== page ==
Outdoor Singing, Zoom Plays: How School Arts Programs Are Adapting To Pandemic
Vermont schools have moved to Phase III of reopening, which means an increase in in-person learning. And while some subject areas have received specific guidance, the arts have had to be creative.
The 26 students in the select choir at North Country Union High School in Newport are planning to go outside and sing no matter how cold it gets this winter. And in Newport, where the north wind blows off Lake Memphremagog, it gets cold — the average high last winter was below 30 degrees.
“My students and I are willing to go outside all year round, in the cold, bundled up,” said North Country choral director Danielle Carrier. “My kids are talking about wearing their snowsuits and just sitting in the snow, and singing away.”
The choir has to go outside because singing increases the amount of respiratory droplets in the air, which experts warn increases the potential for COVID-19 spread. They also stand 6 or more feet apart, and wear masks.
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The Vermont Agency of Education continues to release COVID-19 safety guidelines for schools. They range from the general, like distanced desks, to the more specific, like a list of what car surfaces to disinfect for drivers ed. Fall sports received direction at the start of the school year, and guidelines for winter sports are expected by the end of October.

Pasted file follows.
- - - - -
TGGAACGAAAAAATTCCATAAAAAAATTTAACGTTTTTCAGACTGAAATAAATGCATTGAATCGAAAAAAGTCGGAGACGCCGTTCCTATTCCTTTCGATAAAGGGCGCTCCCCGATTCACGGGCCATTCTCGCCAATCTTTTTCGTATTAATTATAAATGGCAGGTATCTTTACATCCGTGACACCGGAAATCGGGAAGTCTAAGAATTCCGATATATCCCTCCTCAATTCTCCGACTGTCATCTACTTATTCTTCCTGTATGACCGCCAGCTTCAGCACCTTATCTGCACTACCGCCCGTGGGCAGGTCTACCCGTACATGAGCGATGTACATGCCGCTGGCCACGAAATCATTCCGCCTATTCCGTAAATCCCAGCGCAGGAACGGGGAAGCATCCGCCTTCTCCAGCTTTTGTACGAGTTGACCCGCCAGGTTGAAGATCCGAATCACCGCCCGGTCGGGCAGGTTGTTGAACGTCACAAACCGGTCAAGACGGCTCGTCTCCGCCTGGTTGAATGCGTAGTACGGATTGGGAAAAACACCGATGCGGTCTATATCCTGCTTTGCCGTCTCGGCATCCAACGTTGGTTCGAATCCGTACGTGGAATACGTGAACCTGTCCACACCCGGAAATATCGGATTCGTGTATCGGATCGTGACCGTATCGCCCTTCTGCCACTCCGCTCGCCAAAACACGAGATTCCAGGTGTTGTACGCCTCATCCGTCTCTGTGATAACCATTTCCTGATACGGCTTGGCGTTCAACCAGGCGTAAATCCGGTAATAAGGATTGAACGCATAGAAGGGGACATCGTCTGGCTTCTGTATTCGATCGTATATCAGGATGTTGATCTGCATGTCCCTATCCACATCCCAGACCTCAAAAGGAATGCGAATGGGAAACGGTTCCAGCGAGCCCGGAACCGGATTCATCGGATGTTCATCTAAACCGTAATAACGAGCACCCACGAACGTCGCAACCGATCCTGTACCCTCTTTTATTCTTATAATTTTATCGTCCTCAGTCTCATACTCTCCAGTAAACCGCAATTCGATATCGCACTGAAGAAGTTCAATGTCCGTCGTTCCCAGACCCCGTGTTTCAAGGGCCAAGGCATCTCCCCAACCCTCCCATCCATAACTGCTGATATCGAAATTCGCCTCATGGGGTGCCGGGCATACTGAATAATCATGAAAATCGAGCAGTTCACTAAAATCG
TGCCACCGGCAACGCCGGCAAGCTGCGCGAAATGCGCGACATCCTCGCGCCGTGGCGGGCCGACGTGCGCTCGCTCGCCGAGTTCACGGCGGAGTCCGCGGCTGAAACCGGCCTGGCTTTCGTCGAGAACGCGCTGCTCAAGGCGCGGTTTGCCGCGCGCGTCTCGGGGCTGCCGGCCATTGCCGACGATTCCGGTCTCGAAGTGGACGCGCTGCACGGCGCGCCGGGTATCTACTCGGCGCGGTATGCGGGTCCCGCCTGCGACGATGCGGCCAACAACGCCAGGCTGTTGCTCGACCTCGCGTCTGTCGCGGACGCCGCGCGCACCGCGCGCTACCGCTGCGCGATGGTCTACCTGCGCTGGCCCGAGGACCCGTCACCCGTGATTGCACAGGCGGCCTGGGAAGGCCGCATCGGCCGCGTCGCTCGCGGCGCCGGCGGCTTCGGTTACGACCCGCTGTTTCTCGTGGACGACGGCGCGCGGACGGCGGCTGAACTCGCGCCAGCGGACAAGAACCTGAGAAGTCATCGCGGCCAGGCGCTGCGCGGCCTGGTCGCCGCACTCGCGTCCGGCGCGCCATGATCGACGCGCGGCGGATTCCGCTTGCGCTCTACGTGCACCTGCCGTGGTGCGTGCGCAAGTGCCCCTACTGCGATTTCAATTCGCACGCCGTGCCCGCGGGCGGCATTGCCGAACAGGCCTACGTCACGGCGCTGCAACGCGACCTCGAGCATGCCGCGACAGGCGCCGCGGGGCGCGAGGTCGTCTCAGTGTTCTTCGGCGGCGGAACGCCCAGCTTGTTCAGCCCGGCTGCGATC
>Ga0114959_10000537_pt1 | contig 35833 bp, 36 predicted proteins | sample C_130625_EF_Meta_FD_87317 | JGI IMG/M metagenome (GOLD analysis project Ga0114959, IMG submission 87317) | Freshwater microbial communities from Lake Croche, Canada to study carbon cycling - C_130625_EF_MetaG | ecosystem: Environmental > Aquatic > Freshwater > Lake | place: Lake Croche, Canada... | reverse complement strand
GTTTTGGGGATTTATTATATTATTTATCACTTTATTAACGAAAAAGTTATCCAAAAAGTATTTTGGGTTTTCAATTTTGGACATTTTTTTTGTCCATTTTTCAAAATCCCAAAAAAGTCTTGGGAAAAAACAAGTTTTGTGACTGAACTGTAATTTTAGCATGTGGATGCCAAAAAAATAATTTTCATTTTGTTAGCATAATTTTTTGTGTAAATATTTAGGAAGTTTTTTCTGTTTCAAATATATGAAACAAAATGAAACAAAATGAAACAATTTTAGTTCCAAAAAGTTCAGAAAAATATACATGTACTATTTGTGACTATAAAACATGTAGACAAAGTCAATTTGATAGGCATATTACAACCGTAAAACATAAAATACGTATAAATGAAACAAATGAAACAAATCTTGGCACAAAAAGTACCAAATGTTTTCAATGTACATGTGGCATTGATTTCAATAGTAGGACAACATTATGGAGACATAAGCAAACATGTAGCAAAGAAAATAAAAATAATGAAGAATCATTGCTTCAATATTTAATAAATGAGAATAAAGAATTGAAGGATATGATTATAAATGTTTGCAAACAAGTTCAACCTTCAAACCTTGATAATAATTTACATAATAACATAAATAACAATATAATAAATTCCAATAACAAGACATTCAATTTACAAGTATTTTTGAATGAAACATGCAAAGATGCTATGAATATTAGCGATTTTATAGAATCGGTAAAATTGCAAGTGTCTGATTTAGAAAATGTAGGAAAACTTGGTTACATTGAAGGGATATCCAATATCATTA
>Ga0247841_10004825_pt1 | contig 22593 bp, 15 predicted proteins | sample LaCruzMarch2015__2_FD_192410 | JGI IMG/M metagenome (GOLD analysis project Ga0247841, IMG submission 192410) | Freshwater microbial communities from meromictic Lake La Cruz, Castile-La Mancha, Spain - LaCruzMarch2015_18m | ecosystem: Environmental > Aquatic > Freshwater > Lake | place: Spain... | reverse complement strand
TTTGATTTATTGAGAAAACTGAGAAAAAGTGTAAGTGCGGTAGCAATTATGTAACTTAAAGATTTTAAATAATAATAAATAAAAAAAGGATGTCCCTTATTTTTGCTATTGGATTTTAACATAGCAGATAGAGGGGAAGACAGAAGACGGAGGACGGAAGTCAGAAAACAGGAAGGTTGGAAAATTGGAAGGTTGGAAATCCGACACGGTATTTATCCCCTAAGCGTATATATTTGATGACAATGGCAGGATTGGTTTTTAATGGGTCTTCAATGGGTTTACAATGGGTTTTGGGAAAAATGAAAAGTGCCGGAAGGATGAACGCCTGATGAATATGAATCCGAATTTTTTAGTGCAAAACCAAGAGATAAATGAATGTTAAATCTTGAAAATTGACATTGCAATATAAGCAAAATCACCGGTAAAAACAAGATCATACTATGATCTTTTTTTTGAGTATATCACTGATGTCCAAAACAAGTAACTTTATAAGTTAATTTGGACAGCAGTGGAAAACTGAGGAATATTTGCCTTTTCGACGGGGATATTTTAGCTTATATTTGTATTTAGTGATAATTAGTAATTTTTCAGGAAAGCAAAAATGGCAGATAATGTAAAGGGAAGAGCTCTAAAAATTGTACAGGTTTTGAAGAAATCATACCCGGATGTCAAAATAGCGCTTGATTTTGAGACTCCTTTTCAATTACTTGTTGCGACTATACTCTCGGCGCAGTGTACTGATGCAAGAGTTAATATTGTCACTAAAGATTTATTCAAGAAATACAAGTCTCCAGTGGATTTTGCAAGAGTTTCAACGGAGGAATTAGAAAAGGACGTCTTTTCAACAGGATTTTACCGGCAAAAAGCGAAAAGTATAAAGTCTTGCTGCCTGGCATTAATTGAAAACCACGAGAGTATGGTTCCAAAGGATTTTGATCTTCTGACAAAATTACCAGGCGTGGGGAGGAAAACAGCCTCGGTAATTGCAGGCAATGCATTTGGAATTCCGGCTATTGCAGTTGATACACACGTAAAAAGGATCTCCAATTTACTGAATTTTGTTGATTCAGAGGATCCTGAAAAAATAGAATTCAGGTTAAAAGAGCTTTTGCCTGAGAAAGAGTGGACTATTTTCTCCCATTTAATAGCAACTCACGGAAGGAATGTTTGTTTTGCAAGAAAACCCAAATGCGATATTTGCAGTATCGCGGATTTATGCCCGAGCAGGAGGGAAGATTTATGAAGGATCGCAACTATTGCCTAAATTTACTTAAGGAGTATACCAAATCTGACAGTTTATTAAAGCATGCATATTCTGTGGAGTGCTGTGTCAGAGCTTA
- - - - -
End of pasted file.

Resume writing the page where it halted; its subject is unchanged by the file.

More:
But a lack of specificity for arts has been frustrating for teachers like Danielle Carrier.
“It does seem like a lot of effort was put into giving some very specific and careful guidelines to figure out exactly how to make things work, and for us, it was just a very general statement of, ‘Do it outside!’” she said.
"My students and I are willing to go outside all year round, in the cold, bundled up. My kids are talking about wearing their snowsuits and just sitting in the snow, and singing away." — Danielle Carrier, North Country Union High School choral director
Theater has also changed course. It’s hard for audiences to gather, for actors to speak loudly to a group, and to social distance on and off stage. Some schools are putting on plays that were written to be performed on Zoom.
Others, like Lake Region Union High School in Orleans, have shifted outdoors. The fall play there isn’t going to be an actual play; it will be a guided walk in the woods on Halloween, accompanied by dramatic recordings of students reading works by Edgar Allan Poe.
Putting on a totally new kind of performance isn’t easy, especially when not all students are in person to plan and rehearse. But Lake Region theater director Johanna Pastel says while the level of challenge is high, so is the enthusiasm.
“We’re just trying to think as creatively as possible,” she said in a phone call with VPR. “And it’s kind of fun to have a chance to throw everything we normally do out, and think about, OK what are the creative options? 'Cause we’re theater people, that’s what we do!”
At the Integrated Arts Academy, a K-5 school in Burlington, music, theater, and visual arts are part of everyday learning. The school’s arts coach Emily Titterton says especially right now, art is a way for students to process the world.